Radicle is a peer-to-peer stack for code collaboration 🌱. It enables developers to collaborate on code without relying on trusted intermediaries. Radicle was designed to provide similar functionality to centralized code collaboration platforms — or "forges" — while retaining Git’s peer-to-peer nature, building on what made distributed version control so powerful in the first place.
Read more about our vision for decentralized code collaboration here.
How it works
The network is powered by a peer-to-peer replication protocol built on Git, called Radicle Link. Radicle Link extends Git with peer-to-peer discovery by disseminating data via a process called gossip. That is, participants in the network share and spread data they are "interested" in by keeping redundant copies locally and sharing, otherwise known as "replicating", their local data with selected peers. By leveraging Git's smart transfer protocol, Radicle Link keeps Git's efficiency when it comes to data replication while offering global decentralized repository storage through the peer-to-peer networking layer.
Since all data on the network is stored locally by peers on the network, developers can share and collaborate on Git repositories without relying on intermediaries such as hosted servers.
The Radicle Link protocol distinguishes between two types of identities: personal and project. The first describes a person running a node on the network (e.g. a peer), while the second describes a repository (e.g. a project) on which one or more people collaborate. In Radicle:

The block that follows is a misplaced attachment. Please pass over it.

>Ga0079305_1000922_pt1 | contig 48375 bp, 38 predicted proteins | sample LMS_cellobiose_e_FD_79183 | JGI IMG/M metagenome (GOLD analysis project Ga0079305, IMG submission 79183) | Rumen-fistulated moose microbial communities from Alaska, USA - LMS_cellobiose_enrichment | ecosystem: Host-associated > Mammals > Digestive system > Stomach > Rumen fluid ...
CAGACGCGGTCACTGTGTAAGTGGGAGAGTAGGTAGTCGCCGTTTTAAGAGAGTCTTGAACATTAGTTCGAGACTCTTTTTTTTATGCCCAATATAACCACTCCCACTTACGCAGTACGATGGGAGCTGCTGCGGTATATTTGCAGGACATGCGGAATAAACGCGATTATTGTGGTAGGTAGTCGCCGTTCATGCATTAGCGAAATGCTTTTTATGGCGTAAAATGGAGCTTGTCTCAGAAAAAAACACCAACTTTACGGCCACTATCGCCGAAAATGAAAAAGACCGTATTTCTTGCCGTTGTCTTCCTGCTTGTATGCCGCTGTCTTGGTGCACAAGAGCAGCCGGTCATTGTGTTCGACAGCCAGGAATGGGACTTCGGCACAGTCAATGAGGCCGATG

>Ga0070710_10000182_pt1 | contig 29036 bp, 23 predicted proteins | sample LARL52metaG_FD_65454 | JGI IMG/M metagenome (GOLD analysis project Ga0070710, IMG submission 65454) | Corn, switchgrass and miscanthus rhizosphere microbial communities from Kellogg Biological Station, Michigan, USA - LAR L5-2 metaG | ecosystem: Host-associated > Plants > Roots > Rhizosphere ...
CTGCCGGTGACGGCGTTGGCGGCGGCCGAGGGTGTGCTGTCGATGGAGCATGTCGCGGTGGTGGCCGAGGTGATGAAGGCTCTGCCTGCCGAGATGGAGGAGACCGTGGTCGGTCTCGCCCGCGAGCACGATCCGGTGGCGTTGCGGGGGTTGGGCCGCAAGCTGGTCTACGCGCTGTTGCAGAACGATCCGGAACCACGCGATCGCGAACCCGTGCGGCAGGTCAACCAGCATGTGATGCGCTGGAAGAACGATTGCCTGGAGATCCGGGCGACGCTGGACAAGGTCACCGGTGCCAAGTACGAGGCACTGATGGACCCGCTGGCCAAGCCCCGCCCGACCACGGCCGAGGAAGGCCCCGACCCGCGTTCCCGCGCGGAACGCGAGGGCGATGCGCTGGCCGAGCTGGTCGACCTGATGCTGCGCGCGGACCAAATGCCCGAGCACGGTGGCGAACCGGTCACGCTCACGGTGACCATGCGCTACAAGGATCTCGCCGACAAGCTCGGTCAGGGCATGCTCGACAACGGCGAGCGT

- Peers track projects they are interested in.
- Peers track other peers by adding them as remotes to projects.
- Peers gossip about projects. This means they replicate objects from the peers they follow and make them available to the peers that follow them.
It's this "trusted" social graph of peers and projects that becomes the foundation for collaboration within Radicle.
For more on Radicle Link, check out the Understanding Radicle section.
How is Radicle different from GitHub?
When coming to Radicle from a centralized code collaboration platform like Github or Gitlab, you might notice that it prioritizes different concerns. Concretely:
- People being in control of their identity
- People being in control of their content
- People being in control of their social interactions
Read more about the Radicle collaboration model.
The concerns above led us to a design and implementation that differentiates itself from centralized forges in a few critical ways:
- The Radicle stack is open-source from top to bottom. There are no "closed" components. Every component of the Radicle stack is auditable, modifiable and extendable.
- Radicle is built entirely on open protocols. There are no "special servers", privileged users or companies in control of your collaboration.
- Radicle is based on a peer-to-peer architecture instead of a client server model.
- Radicle is not global by default. Instead, the social graph of peers and projects you track determines what content you see, interact with, and replicate.
- Radicle is designed for bazaar-style development. This means that within projects, there isn't a single master branch that contributors merge into. Instead, peers maintain their own views of projects that can be fetched and merged by other peers via patches.
How do I use Radicle?
The easiest way to use Radicle is with Upstream, a desktop client developed by the founding team of the Radicle project. With Upstream, you can create an identity, host your code, and collaborate with others on the Radicle network.
Head over to Getting Started for a walkthrough on how to download Upstream and become a part of the network.